Before and After Science is really a study of "studio composition" whereby recordings are created by deconstruction and elimination: tracks are recorded and assembled in layers, then selectively subtracted one after another, resulting in a composition and sound quite unlike that at the beginning of the process. Despite the album's pop format, the sound is unique and strays far from the mainstream. Eno also experiments with his lyrics, choosing a sound-over-sense approach. When mixed with the music, these lyrics create a new sense or meaning, or the feeling of meaning, a concept inspired by abstract sound poet Kurt Schwitters (epitomized on the track "Kurt's Rejoinder," on which you actually hear samples from Schwitters' "Ursonate"). Before and After Science opens with two bouncy, upbeat cuts: "No One Receiving," featuring the offbeat rhythm machine of Percy Jones and Phil Collins (Eno regulars during this period), and "Backwater." Jones' analog delay bass dominates on the following "Kurt's Rejoinder," and he and Collins return on the mysterious instrumental "Energy Fools the Magician." The last five tracks (the entire second side of the album format) display a serenity unlike anything in the pop music field. These compositions take on an occasional pastoral quality, pensive and atmospheric. Cluster joins Eno on the mood-evoking "By This River," but the album's apex is the final cut, "Spider and I." With its misty emotional intensity, the song seems at once sad yet hopeful. The music on Before and After Science at times resembles Another Green World ("No One Receiving") and Here Come the Warm Jets ("King's Lead Hat") and ranks alongside both as the most essential Eno material.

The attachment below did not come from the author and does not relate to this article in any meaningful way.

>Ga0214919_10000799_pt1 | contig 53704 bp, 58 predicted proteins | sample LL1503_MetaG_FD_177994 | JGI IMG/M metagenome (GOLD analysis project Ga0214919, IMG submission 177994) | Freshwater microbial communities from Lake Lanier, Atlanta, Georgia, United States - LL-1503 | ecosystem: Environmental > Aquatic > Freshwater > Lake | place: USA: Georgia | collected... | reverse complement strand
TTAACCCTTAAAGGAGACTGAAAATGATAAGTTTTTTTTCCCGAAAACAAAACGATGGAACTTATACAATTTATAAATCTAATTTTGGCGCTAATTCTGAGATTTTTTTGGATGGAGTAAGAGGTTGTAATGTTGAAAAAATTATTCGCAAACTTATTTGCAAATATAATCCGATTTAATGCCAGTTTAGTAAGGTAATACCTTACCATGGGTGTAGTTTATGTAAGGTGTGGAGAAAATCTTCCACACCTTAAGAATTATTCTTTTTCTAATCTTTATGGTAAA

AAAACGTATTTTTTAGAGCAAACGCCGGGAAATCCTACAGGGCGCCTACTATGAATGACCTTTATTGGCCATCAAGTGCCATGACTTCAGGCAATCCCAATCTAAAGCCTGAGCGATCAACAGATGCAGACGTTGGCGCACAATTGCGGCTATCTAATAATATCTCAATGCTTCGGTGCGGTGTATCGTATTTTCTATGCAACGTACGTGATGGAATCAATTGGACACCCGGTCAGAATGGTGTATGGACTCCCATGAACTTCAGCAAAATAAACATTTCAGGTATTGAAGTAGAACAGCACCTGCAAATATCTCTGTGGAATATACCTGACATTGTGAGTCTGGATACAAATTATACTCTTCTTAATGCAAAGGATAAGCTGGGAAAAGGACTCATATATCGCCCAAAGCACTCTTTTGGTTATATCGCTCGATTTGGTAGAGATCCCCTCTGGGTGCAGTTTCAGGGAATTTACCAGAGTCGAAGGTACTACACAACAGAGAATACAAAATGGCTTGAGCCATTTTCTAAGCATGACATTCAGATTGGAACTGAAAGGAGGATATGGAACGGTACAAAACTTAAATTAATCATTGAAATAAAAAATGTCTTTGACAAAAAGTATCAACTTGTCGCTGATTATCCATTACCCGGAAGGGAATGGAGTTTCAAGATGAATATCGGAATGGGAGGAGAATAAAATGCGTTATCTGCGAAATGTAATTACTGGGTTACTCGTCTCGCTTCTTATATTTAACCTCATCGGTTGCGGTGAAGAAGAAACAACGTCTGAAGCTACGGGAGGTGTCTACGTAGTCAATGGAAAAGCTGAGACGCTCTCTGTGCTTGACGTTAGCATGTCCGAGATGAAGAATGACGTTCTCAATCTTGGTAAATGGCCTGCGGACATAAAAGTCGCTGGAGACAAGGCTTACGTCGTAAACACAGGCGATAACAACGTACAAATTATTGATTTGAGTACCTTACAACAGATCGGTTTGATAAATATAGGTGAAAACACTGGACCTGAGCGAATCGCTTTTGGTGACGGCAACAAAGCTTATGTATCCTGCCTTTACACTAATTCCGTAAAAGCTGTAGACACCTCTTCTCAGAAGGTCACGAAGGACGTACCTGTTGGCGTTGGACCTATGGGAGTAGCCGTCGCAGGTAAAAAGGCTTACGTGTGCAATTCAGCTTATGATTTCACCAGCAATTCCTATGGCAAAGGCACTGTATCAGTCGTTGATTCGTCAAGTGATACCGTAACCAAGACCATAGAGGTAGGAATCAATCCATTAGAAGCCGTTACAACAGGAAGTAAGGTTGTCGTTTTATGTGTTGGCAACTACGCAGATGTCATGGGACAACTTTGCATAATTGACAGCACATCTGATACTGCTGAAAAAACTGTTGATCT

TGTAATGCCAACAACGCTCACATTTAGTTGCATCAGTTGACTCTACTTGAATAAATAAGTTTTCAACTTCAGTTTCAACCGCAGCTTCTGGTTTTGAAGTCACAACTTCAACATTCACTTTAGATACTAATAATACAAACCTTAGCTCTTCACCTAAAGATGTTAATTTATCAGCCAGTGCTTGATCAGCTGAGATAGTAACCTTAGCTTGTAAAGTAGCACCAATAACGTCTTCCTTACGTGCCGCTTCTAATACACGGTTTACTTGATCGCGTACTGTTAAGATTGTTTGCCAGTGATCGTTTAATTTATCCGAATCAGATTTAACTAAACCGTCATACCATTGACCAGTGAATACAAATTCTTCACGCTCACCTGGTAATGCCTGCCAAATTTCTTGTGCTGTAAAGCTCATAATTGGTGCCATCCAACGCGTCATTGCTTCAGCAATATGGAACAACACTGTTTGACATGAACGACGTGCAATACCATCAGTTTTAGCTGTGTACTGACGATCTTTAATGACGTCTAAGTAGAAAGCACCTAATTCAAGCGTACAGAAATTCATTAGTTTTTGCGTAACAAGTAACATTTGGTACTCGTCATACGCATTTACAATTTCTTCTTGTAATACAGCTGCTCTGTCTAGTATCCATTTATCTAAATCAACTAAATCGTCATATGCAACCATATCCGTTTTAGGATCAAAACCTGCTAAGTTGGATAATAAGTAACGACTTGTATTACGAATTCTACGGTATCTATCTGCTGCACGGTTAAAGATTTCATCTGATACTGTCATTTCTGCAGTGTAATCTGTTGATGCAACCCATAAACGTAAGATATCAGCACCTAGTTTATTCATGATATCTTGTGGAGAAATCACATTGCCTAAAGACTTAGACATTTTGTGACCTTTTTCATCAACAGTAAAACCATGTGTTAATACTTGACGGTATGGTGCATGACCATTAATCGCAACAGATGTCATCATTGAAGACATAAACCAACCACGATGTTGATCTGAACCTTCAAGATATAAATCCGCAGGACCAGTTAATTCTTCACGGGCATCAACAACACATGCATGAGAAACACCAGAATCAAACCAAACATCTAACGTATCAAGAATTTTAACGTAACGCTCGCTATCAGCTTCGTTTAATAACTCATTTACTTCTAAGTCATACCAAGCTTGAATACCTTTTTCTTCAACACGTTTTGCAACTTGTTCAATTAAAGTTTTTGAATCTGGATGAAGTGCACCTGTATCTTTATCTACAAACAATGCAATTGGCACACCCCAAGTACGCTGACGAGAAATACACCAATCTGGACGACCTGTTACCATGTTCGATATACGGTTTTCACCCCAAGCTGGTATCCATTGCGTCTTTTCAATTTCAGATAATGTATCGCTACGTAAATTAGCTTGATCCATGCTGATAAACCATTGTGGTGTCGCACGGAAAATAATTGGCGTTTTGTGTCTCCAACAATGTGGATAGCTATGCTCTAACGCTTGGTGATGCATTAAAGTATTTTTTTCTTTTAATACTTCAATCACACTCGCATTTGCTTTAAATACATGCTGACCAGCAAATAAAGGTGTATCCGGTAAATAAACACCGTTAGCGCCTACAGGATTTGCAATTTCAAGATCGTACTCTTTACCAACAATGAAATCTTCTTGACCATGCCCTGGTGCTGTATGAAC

Before and After Science Review
by David Ross Smith